Approximately 19 million people fill prescriptions for diabetes drugs each year in the United States. While there are a number of different types of diabetes drugs available from every major pharmaceutical company, this entire class of medication is particularly fraught with unexpected side effects, major complications, and recalls.
At least 17 different diabetes drugs have been found to cause life-threatening side effects -- information that was only discovered through the experiences of patients, which could often have been prevented by more thorough clinical testing and in many cases by greater concern for consumer safety on the part of pharmaceutical executives.
Attorneys handling lawsuits related to diabetes drug problems believe persons and the family members of persons who have suffered from unexpected diabetes drug side effects may be eligible for significant compensation. This page provides a comprehensive overview of the serious health problems that have been linked to many different diabetes drugs.
In 2016, the FDA announced a new Black Box warning for the risk of limb amputation from Invokana. Patients who take Invokana experience lower limb amputation (toes, feet, legs) twice as frequently as others. Researchers believe this may be due to dehydration resulting from increased urination, combined with an inactive lifestyle that is common among diabetics. These circumstances result in a lack of blood flow to the extremities.
When a risk of limb amputation is added to the drug dangers associated with Invokana, many experts suggest the potential dangers outweigh the benefits of the drug, particularly given that other drugs are effective at regulating blood sugar levels and have a better safety profile. Invokana lawsuits are currently underway as MDL 2750 in New Jersey for a wide variety of complications from the drug; the defendant is drugmaker Janssen Pharmaceuticals, a subsidiary of the global pharmaceutical giant Johnson & Johnson.
Nearly every drug in the SGLT2 inhibitor class of diabetes drug has been linked to a rare and extremely severe genital infection known as Fournier's gangrene. Called necrotizing fasciitis by medical providers, this flesh-eating genital infection occurs at a much higher rate in patients taking drugs such as Invokana, Farxiga, and Jardiance. Typically, there is one case reported to the FDA every several years in the general population; Fournier's gangrene from diabetes drugs happens much more frequently. In addition, this severe and life-threatening genital infection typically affects only men; as a result of this dangerous class of drugs, women have also suffered from this severe genital infection.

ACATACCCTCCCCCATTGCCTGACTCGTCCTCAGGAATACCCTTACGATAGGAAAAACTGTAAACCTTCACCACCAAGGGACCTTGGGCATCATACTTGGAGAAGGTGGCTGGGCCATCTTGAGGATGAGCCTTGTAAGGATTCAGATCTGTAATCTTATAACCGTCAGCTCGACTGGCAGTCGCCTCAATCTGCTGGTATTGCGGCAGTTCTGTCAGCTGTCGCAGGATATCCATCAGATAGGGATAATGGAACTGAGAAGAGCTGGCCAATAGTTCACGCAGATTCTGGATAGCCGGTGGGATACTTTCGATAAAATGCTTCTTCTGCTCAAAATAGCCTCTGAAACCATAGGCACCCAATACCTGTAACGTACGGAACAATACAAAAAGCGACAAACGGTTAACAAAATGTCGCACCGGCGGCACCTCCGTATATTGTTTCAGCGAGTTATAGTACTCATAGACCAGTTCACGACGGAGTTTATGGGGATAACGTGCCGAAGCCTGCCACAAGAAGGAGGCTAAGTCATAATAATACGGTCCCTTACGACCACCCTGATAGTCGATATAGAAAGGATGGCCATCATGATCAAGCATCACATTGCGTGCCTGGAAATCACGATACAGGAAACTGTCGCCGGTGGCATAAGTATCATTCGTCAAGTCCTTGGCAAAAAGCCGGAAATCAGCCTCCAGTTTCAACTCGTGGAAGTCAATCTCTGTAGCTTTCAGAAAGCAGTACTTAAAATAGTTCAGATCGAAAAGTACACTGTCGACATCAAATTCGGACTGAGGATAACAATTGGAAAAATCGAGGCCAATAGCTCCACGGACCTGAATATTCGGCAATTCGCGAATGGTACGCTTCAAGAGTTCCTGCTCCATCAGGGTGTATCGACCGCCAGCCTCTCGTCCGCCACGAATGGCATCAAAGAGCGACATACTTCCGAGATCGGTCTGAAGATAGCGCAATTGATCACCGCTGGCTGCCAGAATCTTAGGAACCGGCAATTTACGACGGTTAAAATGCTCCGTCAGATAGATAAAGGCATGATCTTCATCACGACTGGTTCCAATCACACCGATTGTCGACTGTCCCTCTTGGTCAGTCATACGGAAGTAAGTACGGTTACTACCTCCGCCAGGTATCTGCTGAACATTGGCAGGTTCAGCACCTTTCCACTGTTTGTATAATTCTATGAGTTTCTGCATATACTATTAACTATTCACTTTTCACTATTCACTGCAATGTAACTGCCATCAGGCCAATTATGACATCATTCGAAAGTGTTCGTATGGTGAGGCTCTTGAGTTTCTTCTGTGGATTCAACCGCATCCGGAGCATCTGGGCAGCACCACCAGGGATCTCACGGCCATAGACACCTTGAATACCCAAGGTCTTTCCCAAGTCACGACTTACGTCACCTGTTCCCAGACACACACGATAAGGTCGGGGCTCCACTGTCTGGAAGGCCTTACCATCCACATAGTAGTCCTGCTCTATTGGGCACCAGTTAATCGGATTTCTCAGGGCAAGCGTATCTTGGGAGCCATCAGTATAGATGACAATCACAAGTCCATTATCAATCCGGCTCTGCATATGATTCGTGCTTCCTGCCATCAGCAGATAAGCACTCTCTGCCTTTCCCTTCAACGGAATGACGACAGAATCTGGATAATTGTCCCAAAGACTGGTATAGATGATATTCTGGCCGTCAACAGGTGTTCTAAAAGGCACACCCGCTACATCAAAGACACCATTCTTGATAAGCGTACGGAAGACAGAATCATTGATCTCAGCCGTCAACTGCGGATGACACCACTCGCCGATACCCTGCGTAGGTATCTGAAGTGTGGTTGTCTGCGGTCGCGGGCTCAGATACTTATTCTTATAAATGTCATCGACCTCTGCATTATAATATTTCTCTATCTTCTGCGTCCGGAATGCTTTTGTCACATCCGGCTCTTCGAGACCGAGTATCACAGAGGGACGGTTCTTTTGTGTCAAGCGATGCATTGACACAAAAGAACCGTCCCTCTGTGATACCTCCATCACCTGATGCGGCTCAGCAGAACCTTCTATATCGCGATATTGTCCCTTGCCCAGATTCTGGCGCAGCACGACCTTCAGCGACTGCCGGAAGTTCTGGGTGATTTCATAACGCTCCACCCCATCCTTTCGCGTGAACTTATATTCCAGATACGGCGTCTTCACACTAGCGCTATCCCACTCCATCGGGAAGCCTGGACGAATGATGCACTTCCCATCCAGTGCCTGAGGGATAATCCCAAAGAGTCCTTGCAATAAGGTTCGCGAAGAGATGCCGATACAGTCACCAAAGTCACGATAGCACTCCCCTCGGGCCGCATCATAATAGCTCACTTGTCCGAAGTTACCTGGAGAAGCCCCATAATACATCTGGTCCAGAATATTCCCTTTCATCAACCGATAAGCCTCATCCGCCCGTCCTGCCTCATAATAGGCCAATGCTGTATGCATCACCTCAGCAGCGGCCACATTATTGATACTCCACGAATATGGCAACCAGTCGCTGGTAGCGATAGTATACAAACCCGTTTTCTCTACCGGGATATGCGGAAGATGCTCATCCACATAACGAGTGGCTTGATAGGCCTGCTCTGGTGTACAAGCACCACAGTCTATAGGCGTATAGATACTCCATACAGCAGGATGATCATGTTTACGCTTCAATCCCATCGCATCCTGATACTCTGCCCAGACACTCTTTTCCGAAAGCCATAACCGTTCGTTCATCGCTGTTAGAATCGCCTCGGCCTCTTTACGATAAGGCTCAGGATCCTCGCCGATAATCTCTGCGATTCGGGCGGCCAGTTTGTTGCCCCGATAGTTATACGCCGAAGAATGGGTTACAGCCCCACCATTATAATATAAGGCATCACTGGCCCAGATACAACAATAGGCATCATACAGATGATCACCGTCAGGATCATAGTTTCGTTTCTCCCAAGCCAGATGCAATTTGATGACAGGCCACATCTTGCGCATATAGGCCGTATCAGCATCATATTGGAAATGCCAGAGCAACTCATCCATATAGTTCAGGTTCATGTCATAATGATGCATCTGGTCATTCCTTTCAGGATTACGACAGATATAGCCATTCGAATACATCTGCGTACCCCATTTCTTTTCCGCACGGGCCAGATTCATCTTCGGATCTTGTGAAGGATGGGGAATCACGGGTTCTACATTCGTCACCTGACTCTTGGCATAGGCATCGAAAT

According to a 2018 FDA diabetes drug genital infection warning, medications that cause Fournier's gangrene include Invokana, Invokamet, Invokamet XR, Farxiga, Xigduo XR, Qtern, Jardiance, Glyxambi, Synjardy, Synjardy XR, Steglatro, Segluromet, and Stelujan. These drugs are marketed by Janssen (a subsidiary of Johnson & Johnson), AstraZeneca, Boehringer Ingelheim (a subsidiary of Eli Lilly), and Merck. Fournier's gangrene from diabetes drugs advances rapidly, must be excised through surgical removal of infected flesh, and may lead to life-threatening complications and death.
Victoza, the leading diabetes drug in its class, has been found to cause pancreatic cancer. Alarmingly, drugmaker Novo Nordisk was aware of the risk of Victoza pancreatic cancer long before the public first became aware of the risk. In fact, a DOJ Victoza lawsuit revealed evidence that Novo Nordisk executives actively engaged in illegal marketing practices that promoted the benefits of the drug while downplaying the risk of pancreatic cancer from Victoza. No other drug in this class has been found to increase the risk of pancreatic cancer; critics point to aggressive and unethical marketing practices as the reason Victoza reaps $2 billion in sales each year despite the dangers posed by this drug.